'…this [she said] is to misunderstand the relationship between the Convention and the common law in our domestic law, and to overlook the continued and developing protection offered by the latter.'
Critical to this relationship is the passage of Lord Cooke in R v Secretary of State for the Home Department exp Daly  UKHL 26:
' First, while this case has arisen in a jurisdiction where the European Convention 1950 applies, and while the case is one in which the Convention and the common law produce the same result, it is of great importance, in my opinion, that the common law by itself is being recognised as a sufficient source of the fundamental right to confidential communication with a legal adviser for the purpose of obtaining legal advice. Thus the decision may prove to be in point in common law jurisdictions not affected by the Convention. Rights similar to those in the Convention are of course to be found in constitutional documents and other formal affirmations of rights elsewhere. The truth is, I think, that some rights are inherent and fundamental to democratic civilised society. Conventions, constitutions, bills of rights and the like respond by recognising rather than creating them. [The passage quoted by Lady Hale is italicised.]'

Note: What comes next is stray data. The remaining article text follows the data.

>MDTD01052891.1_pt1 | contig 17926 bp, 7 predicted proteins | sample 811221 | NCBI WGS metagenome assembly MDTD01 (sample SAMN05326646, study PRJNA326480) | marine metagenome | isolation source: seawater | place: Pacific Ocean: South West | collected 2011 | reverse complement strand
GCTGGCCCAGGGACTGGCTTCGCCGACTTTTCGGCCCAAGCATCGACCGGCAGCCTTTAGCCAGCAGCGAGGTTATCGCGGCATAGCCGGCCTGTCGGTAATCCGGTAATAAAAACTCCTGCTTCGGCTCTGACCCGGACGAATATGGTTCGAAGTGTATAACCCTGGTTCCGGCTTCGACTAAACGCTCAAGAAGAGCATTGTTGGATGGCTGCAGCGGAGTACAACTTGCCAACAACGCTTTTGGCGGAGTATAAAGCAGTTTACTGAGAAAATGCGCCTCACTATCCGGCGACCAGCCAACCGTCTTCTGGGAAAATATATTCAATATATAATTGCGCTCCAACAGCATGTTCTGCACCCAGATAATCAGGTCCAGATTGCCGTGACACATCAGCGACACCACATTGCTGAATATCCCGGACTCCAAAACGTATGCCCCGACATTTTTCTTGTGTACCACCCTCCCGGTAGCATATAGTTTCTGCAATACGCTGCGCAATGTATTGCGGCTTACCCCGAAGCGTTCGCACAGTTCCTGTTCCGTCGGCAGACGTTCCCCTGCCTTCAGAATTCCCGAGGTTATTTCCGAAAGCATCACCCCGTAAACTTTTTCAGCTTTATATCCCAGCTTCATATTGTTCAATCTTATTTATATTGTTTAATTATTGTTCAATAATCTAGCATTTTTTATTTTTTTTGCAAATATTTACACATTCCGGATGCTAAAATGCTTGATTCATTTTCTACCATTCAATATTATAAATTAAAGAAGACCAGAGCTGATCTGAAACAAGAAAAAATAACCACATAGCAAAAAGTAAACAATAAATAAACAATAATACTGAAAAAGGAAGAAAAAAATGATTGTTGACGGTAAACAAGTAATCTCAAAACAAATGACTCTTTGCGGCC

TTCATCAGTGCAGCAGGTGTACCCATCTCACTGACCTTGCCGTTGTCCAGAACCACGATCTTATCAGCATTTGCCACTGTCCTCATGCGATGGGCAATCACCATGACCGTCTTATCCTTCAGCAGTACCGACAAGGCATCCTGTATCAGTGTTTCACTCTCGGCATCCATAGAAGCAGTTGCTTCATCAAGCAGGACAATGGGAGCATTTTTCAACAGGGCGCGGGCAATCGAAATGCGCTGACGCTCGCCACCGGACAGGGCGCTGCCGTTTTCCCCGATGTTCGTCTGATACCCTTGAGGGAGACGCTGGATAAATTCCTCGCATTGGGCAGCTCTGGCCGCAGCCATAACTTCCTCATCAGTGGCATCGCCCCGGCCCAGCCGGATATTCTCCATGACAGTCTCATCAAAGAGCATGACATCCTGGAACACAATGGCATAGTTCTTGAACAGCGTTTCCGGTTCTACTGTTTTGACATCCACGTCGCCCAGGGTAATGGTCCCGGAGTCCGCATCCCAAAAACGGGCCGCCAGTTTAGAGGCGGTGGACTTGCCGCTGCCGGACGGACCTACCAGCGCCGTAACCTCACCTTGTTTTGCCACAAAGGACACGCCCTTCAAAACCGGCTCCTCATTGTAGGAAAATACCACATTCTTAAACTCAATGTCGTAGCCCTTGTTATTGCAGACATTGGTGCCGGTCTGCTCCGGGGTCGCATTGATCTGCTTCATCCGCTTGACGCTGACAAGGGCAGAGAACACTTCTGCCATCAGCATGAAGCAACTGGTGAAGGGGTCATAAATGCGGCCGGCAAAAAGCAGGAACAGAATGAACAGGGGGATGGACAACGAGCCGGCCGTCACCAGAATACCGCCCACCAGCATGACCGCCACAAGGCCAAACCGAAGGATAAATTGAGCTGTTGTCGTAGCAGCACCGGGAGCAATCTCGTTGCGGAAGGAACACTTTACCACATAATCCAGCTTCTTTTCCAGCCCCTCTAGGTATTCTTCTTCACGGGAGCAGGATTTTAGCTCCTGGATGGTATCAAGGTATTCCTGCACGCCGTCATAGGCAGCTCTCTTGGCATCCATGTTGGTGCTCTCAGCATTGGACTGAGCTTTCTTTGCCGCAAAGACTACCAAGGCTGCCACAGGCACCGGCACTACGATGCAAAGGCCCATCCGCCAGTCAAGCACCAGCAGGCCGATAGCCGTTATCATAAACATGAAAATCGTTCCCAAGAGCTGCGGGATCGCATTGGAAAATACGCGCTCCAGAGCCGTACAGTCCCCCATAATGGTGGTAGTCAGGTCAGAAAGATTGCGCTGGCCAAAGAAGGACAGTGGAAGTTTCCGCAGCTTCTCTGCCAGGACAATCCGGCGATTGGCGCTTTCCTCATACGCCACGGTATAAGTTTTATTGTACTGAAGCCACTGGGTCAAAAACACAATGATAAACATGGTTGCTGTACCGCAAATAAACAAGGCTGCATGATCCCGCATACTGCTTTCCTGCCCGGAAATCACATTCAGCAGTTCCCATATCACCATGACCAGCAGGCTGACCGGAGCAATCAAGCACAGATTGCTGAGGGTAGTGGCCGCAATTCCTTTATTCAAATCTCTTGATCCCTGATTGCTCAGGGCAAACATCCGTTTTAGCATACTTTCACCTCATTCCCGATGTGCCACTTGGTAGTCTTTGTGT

In Daly the House of Lords was concerned with the narrow issue of whether a prisoner, whose cell was being examined by prison staff in his absence, was entitled to be present when correspondence covered by legal professional privilege was being looked at. His appeal was allowed. Lord Bingham’s short speech was the main basis for the decision. He stresses the parallel approach on common law and European Convention 1950 principles: